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THE PESO may continue to depreciate further this year amid broad dollar strength, but the Philippine central bank may not need to intervene yet, analysts said.

“The peso’s recent depreciation is a concern, but it’s part of a larger global trend,” Security Bank Corp. Chief Economist Robert Dan J. Roces said in a Viber message.

Bangko Sentral ng Pilipinas (BSP) Governor Eli M. Remolona, Jr. on Thursday said that the local currency’s recent performance has been due to the US dollar’s strength rather than the peso’s weakness.

He cited escalating tensions from the Middle East that led to “safe haven flows into the US dollar at the expense of most other currencies.”

The local unit closed at P57.71 against the dollar on Friday, strengthening by seven centavos from its P57.78 finish on Thursday. Its close on Thursday was its weakest finish in more than 17 months or since the P58.19 close on Nov. 10, 2022.

Year to date, the local unit depreciated by P2.34 from its P55.37 finish on Dec. 29, 2023.

“We already predicted last year that the peso-dollar exchange rate would reach P58 in 2024,” De La Salle University School of Economics professor Jesus Felipe said in an e-mail.

Mr. Felipe said that the peso will likely stay in the P57-to-P58 range this year.

Latest Development Budget Coordination Committee assumptions show that the peso may range from P55 to P57 for 2024.

The exchange rate is also directly affected by the current account balance, ratio of Philippine export prices to world import prices and the current policy rate, Mr. Felipe said.

Ateneo de Manila economics professor Leonardo A. Lanzona said the US dollar’s recent strength is also due to the strong performance of the US economy.

“Unless the Philippine economy matches with the US economic growth, the value of the peso will continue to decline. Now, this is not necessarily bad for the economy because it incentivizes greater exports,” he said in an e-mail.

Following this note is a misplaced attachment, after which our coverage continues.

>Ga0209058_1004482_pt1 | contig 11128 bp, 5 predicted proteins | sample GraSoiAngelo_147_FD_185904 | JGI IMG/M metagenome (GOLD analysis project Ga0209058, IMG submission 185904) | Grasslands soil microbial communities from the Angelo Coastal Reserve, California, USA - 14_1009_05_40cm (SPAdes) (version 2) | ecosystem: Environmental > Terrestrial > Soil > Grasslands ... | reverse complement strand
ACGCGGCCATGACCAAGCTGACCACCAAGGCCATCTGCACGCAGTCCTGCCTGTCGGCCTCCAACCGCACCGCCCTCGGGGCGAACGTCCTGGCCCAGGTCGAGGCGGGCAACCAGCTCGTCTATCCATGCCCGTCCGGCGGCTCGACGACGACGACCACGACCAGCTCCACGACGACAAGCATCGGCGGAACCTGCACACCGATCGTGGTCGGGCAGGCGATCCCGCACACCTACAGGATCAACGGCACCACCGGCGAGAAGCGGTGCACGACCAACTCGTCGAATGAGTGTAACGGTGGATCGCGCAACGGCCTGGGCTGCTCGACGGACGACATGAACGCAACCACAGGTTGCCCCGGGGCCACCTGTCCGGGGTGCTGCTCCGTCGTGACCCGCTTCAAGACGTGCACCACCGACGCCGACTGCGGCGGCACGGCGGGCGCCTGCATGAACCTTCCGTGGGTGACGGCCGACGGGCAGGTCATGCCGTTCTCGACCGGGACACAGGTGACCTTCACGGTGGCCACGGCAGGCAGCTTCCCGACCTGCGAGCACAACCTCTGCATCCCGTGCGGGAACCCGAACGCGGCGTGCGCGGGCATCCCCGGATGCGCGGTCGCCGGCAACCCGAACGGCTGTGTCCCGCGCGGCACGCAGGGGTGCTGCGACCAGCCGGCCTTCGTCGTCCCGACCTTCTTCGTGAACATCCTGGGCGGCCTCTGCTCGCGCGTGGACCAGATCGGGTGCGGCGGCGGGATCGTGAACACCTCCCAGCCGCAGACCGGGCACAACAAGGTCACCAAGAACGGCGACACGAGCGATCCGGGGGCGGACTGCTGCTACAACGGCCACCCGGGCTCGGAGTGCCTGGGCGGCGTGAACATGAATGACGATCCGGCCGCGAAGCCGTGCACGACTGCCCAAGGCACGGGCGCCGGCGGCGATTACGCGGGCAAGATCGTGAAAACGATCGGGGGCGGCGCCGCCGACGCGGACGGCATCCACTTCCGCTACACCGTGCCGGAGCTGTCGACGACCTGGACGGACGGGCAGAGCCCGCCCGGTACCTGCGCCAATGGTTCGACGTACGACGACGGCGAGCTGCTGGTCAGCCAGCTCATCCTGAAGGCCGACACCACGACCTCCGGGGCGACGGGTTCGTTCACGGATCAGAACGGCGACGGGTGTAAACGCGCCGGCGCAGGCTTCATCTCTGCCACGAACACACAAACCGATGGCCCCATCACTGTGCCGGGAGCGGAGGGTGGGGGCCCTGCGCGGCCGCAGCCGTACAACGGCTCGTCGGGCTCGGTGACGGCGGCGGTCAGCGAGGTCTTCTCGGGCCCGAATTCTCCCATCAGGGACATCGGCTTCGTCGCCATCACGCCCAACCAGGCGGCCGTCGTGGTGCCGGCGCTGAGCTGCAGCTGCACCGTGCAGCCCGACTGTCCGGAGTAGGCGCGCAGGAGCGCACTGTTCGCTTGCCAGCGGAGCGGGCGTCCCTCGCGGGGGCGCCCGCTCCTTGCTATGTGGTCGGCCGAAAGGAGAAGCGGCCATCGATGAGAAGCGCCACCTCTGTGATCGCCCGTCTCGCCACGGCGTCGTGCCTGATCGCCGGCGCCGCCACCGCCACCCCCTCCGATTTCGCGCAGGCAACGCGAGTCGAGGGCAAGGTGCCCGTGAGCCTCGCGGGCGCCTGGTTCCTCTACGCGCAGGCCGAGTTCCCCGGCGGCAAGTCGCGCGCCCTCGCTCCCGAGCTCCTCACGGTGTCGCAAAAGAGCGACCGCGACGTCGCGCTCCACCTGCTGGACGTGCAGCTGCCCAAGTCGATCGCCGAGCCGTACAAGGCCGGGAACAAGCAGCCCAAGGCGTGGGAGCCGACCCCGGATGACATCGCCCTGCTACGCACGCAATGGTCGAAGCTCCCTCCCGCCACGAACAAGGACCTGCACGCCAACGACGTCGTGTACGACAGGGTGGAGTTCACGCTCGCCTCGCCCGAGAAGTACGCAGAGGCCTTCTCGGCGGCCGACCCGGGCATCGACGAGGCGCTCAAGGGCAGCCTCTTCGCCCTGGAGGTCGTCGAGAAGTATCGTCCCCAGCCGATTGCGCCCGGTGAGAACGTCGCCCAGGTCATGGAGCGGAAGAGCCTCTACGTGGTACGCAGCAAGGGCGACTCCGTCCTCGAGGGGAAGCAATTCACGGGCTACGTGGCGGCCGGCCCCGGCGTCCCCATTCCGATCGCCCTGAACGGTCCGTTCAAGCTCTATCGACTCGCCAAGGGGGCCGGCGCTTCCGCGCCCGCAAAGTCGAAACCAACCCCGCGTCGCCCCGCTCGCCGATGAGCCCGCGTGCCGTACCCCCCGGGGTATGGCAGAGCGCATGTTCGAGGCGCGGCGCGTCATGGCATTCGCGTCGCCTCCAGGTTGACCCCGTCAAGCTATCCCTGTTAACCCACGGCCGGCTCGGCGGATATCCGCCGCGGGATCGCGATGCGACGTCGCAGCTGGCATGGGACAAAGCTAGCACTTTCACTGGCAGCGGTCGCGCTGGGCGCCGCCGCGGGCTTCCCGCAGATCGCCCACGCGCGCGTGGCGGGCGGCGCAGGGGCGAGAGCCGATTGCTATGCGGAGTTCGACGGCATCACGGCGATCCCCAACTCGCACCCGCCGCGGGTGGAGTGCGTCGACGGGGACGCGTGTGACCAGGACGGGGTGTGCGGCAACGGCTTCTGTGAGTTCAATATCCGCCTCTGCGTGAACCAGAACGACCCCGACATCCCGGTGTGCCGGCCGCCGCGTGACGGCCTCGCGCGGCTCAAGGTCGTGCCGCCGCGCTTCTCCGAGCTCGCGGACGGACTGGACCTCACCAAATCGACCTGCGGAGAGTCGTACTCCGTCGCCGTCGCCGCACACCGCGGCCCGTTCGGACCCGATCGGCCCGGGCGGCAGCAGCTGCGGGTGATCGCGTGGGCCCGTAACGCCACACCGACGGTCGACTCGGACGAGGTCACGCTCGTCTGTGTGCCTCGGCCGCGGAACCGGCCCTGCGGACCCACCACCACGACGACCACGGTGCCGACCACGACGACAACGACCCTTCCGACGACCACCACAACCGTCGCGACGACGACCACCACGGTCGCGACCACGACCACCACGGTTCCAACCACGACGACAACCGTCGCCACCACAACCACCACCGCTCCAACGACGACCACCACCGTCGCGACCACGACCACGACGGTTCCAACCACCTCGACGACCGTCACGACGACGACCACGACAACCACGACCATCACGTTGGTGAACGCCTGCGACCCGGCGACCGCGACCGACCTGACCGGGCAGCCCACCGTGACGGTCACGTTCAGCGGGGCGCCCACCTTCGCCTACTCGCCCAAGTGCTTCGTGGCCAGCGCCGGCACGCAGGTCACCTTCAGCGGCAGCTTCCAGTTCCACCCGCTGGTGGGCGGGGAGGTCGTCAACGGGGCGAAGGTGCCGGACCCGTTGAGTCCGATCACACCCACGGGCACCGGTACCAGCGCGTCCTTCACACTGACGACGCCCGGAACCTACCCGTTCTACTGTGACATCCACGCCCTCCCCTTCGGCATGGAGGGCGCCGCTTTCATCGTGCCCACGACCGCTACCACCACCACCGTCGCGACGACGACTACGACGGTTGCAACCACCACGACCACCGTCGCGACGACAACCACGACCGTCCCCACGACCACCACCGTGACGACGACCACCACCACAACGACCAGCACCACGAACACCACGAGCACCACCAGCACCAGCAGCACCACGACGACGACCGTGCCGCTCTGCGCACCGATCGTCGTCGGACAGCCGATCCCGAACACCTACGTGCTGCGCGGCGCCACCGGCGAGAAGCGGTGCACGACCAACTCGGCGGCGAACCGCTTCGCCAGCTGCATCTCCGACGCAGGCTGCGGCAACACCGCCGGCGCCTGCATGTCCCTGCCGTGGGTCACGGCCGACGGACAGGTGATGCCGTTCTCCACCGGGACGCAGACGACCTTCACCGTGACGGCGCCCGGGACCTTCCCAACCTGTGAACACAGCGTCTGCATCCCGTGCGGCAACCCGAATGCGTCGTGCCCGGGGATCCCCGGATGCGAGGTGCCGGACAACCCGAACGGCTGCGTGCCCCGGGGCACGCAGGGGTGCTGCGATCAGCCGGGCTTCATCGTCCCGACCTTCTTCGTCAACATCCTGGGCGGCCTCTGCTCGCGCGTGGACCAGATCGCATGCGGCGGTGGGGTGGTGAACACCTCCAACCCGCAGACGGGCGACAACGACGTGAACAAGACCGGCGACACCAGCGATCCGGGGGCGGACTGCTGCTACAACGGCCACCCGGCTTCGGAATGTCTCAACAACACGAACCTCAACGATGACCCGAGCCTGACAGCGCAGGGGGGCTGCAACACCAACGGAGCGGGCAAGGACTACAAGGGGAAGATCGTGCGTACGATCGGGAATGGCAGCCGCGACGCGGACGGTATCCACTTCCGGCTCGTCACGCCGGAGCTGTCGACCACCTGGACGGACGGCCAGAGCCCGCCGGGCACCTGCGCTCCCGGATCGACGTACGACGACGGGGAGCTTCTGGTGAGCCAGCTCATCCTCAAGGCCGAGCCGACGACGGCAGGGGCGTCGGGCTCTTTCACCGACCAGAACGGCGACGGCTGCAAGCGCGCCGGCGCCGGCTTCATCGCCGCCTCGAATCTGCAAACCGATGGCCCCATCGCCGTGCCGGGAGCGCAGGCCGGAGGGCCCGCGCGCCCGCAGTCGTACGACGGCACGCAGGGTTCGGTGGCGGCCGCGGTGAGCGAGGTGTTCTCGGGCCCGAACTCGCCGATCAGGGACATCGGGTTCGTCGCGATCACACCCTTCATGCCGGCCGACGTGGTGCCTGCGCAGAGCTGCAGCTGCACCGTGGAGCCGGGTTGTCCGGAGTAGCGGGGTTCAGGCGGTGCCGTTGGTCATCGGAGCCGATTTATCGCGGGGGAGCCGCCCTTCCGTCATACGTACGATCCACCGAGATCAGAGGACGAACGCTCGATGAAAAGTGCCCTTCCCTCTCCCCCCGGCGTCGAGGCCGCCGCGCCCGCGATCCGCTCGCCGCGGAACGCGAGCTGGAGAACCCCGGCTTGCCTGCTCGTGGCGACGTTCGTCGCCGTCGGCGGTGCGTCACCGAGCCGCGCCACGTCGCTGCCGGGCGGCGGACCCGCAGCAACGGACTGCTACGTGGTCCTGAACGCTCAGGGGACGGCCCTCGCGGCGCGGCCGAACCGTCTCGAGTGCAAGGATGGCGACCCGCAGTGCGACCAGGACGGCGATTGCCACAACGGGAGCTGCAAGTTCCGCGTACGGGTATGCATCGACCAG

Mr. Remolona has said that the central bank “stands ready” to defend the currency if needed, after the peso closed at its weakest level in nearly 17 months against the dollar on Thursday.

“Nonetheless, the BSP continues to monitor the market and stands ready to manage any unnecessary movement and excessive volatility,” he said on Thursday evening.

In October 2022, the peso reached a record low of P59 against the dollar. This added to inflationary pressures and prompted the BSP to intervene in the foreign exchange (forex) market and raised interest rates.

Mr. Remolona also said that the BSP allows adjustments to happen unless the forex movements are “very sharp.”

Enrico P. Villanueva, a senior lecturer at the University of the Philippines Los Baños Economics Department, said that the BSP is correct to allow forex adjustments to happen.

“It is BSP’s mandate to ensure financial stability, but not dictate or control the level of the exchange rate of peso against dollar,” he said via Facebook Messenger.

Mr. Felipe also noted that the BSP is unlikely to intervene. “Not at this level and as long as movements are very smooth,” he added.

The BSP would intervene if necessary to maintain stability, Mr. Roces said.

“Although, what these interventions are remain vague, based on the recent gross international reserves (GIR) we have ample external cover for this,” he said.

“As such, recent movements have been market driven and there aren’t any inherent weakness in the peso. The main catalyst has been the signal out of the US Fed about the need to maintain elevated rates for longer, and likely a knee-jerk reaction regionally following Indonesia’s surprise rate hike,” he added.

Policy makers at the US Federal Reserve have signaled that they are not rushing to cut rates anytime soon due to persistent inflation.

The Fed is set to have its next meeting this week (April 30-May 1).

Mr. Remolona earlier said that the peso’s recent drop has been due to signals of policy easing delays by the Fed. He also said that the peso weakness is unlikely to impact the BSP’s monetary decisions.

Finance Secretary Ralph G. Recto also said last week that the peso depreciation is not enough reason to raise rates.

From May 2022 to October, the Monetary Board has hiked borrowing costs by 450 basis points to bring the benchmark rate to a near 17-year high of 6.5%. At its April meeting, the BSP stood pat for a fourth straight meeting.

The Monetary Board is set to have its next policy meeting on May 16. Luisa Maria Jacinta C. Jocson

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